A Letter of Avowal
“I want you to know that as of 8/3/83 I have vowed to be honest. My mother may have told you that I haven’t been honest and that I stole from her. I know you will be disappointed with me. For this reason, I have asked David to help my mother set some honesty tests within the next 3 weeks. I will write you with my results. I know I will pass and I’d like you to come to my house on the 9th April to my Honesty Party to celebrate my growing up”.
(Timothy, aged 11).
Sample of Replies
“We would like to come to your Honest Party. It is nice to see that you are grown-up enough to be able to determine which is right and wrong, as a lot of people find this very hard to do. We both think that if you try hard enough, you will be able to pass all your honesty tests with ease, but remember – you still have to work hard’.
(from older brother and sister).
‘Thank you for your letter. It is really good to hear of someone like you, trying to make a big step forward in their life. Some people seem to have it easy – they never seem to get into trouble, everyone likes them, and they seem happy with themselves. Other people go through big struggles within themselves, and feel that nobody likes them – but when they win the struggle, they turn ou ¸t to be the best people of all. So I’m pleased to heart that you are sensible enough and grown-up enough to struggle with dishonesty. I look forward to hearing how you get on and hope to be able to come to your Honesty Party.’
(from a family friend).
Information Letter to David
‘The tests were of money and of chocolate bars and toy tests. For my toy tests they would check my bag or my room to see if any new toys had come home.
When I knew I had to pass ten tests and five toy tests, I felt much happier. The first test I passed was great – that was after I had passed it. I can remember one test which was chocolate bars. Dad asked me to go up to the car and get the paper and there were four chocolate bars. I took the paper down to the house. Dad went up to the car and found four chocolate bars. That was one test. Also when I pass a toy test, I get two army men.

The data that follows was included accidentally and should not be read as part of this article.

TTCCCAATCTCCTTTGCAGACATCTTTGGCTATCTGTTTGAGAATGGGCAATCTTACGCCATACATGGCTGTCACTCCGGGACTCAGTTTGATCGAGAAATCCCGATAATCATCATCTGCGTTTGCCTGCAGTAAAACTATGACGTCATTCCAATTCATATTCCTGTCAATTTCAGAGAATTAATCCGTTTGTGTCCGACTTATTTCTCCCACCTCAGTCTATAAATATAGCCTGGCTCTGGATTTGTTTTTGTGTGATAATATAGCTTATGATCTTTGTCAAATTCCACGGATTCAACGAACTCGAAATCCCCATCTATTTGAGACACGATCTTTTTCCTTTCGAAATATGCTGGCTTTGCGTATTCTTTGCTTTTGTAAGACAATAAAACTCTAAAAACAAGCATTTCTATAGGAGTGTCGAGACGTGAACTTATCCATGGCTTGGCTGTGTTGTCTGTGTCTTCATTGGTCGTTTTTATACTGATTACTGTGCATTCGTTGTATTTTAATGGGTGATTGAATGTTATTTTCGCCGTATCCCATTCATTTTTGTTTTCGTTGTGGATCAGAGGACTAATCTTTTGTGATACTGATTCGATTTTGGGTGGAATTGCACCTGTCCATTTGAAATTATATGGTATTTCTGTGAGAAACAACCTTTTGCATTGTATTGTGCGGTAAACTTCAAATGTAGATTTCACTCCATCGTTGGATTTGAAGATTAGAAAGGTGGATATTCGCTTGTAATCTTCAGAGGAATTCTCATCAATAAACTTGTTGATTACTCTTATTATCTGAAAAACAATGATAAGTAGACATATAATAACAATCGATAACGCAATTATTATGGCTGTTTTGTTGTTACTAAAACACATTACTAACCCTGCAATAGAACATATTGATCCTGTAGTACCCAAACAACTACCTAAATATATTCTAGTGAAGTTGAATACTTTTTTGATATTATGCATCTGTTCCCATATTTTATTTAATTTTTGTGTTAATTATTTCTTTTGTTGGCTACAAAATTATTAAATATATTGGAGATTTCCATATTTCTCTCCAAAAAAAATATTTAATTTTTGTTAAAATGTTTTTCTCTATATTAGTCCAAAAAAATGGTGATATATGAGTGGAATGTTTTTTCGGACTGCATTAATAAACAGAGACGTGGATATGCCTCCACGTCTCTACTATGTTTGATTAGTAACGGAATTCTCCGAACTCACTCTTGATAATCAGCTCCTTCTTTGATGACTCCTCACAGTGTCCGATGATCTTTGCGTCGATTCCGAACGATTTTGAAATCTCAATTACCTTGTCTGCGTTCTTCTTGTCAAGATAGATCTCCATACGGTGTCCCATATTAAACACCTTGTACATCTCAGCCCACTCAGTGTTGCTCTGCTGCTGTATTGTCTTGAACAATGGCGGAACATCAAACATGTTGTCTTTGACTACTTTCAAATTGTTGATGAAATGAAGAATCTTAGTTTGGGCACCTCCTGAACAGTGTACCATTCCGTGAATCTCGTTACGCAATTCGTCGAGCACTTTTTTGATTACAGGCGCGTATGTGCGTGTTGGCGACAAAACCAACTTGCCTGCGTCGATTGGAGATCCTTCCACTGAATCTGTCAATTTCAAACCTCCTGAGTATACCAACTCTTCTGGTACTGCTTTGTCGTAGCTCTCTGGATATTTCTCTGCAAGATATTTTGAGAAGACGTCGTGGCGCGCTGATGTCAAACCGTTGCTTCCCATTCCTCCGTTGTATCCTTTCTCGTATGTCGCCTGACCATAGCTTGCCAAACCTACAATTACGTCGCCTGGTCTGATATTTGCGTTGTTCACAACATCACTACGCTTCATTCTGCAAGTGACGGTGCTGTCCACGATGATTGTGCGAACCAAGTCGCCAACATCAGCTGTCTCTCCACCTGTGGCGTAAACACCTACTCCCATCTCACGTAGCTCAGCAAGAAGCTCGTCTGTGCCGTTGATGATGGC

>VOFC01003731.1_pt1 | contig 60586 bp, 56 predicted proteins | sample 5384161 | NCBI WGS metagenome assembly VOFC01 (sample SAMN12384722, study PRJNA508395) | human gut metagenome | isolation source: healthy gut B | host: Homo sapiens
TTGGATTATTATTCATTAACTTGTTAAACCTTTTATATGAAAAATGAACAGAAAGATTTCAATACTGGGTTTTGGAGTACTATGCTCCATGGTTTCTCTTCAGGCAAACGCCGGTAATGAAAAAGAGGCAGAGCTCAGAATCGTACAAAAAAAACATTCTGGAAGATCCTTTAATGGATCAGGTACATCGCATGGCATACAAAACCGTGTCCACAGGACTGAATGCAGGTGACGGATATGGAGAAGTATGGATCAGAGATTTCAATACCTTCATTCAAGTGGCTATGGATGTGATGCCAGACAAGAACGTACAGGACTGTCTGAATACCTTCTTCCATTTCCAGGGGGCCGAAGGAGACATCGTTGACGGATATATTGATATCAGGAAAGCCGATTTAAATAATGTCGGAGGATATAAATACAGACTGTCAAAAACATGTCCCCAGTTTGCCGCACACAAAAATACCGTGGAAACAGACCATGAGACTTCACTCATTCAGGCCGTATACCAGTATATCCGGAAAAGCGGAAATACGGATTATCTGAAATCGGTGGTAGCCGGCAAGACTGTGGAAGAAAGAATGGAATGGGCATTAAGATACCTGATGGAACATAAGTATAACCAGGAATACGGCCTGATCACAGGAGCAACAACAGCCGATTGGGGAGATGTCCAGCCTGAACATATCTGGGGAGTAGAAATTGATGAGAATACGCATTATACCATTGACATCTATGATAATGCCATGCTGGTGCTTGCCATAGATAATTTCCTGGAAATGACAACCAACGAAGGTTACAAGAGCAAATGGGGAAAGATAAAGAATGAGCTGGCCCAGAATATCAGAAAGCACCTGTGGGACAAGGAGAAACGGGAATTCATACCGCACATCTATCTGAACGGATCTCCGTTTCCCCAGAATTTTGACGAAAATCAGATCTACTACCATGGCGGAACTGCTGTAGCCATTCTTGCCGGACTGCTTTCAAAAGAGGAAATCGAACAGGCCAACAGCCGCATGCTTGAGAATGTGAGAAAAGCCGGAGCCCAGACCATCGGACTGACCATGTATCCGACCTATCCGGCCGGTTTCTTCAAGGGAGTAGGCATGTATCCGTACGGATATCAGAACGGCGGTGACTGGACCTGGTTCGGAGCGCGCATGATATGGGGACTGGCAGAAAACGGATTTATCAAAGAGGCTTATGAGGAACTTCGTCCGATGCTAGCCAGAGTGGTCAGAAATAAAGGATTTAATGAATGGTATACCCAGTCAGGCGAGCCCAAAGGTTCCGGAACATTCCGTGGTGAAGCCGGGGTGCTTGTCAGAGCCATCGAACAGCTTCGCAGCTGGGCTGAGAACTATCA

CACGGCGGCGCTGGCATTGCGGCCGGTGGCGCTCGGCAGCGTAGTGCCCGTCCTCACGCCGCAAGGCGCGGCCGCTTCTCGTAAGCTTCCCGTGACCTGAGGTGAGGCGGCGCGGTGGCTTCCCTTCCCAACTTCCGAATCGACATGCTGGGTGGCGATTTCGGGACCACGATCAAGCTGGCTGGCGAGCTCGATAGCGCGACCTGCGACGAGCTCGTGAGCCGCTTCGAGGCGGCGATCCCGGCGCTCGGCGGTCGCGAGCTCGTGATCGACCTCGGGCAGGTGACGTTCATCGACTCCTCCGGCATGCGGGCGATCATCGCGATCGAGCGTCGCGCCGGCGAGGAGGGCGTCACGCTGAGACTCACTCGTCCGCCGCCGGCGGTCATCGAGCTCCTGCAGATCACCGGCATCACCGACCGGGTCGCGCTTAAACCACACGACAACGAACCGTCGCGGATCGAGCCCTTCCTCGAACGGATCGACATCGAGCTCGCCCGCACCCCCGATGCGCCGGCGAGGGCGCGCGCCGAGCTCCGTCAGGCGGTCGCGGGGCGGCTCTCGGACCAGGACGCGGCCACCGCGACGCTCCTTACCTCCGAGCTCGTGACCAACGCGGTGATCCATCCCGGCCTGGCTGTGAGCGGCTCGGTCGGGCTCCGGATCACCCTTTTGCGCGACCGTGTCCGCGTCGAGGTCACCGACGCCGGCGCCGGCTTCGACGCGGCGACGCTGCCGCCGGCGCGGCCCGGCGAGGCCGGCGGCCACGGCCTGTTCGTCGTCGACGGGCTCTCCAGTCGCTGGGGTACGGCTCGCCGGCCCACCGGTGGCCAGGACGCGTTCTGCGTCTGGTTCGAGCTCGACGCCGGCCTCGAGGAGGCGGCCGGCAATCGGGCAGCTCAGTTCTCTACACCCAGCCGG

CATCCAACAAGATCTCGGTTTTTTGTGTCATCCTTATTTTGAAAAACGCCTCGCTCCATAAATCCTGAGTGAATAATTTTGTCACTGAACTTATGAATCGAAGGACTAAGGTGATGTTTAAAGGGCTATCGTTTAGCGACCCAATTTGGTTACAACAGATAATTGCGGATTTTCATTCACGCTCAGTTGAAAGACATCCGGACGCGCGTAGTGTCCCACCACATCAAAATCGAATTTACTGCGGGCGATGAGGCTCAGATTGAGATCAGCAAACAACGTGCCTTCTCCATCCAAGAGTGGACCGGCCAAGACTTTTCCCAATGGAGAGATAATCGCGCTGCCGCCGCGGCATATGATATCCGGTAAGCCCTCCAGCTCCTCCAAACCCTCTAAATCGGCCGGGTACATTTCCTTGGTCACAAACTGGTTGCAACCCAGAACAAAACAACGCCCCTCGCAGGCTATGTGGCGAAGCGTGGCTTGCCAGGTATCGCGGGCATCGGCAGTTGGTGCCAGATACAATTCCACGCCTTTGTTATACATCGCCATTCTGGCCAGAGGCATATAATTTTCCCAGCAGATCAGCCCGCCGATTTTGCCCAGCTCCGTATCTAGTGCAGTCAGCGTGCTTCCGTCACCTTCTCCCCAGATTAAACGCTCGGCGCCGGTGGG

It felt great after I had passed each test. I found it pretty hard to control myself at first and then it became a lot easier. I kept having tests up till I had finished. If I failed doing a test, I would have a meal taken off me. But now I find it a lot easier. When I started off I thought I wouldn’t pass any tests at all. But I was wrong. I passed them all. Now that I have passed my honesty tests I am going to have an honesty party.
PS: Just after we rang you I passed my last test.
PS: I got my meals taken off me because I didn’t get my jobs done at the right time.
Damien (aged 11)
From Epston, D.(1980): Collected Papers (Available soon on narrativeapproaches.com!)
Honesty Speech (transcribed from an audiotape)
“You are all aware of what I did earlier on this year. I now realize that what I did was not only stupid but selfish. And I am sorry for that. Since the incident occurred, my mum, dad, John and I went to see Mr Epston, a Family Therapist, who suggested I go on a program of honesty testing which you all know about. I did this to prove to myself and my family that I could withstand the temptation of taking things that did not belong to me. I have now successfully completed the tests which have led to this gathering. I’d like to thank you all for your support which has certainly made me realize what I did was wrong. And in the future, I will be earning money and not taking it”.
(from Freeman, Epston and Lobovits (1997): Playful Approaches to Serious Problems: Narrative Therapy With Children And Their Families. WW Norton, New York, pg.142).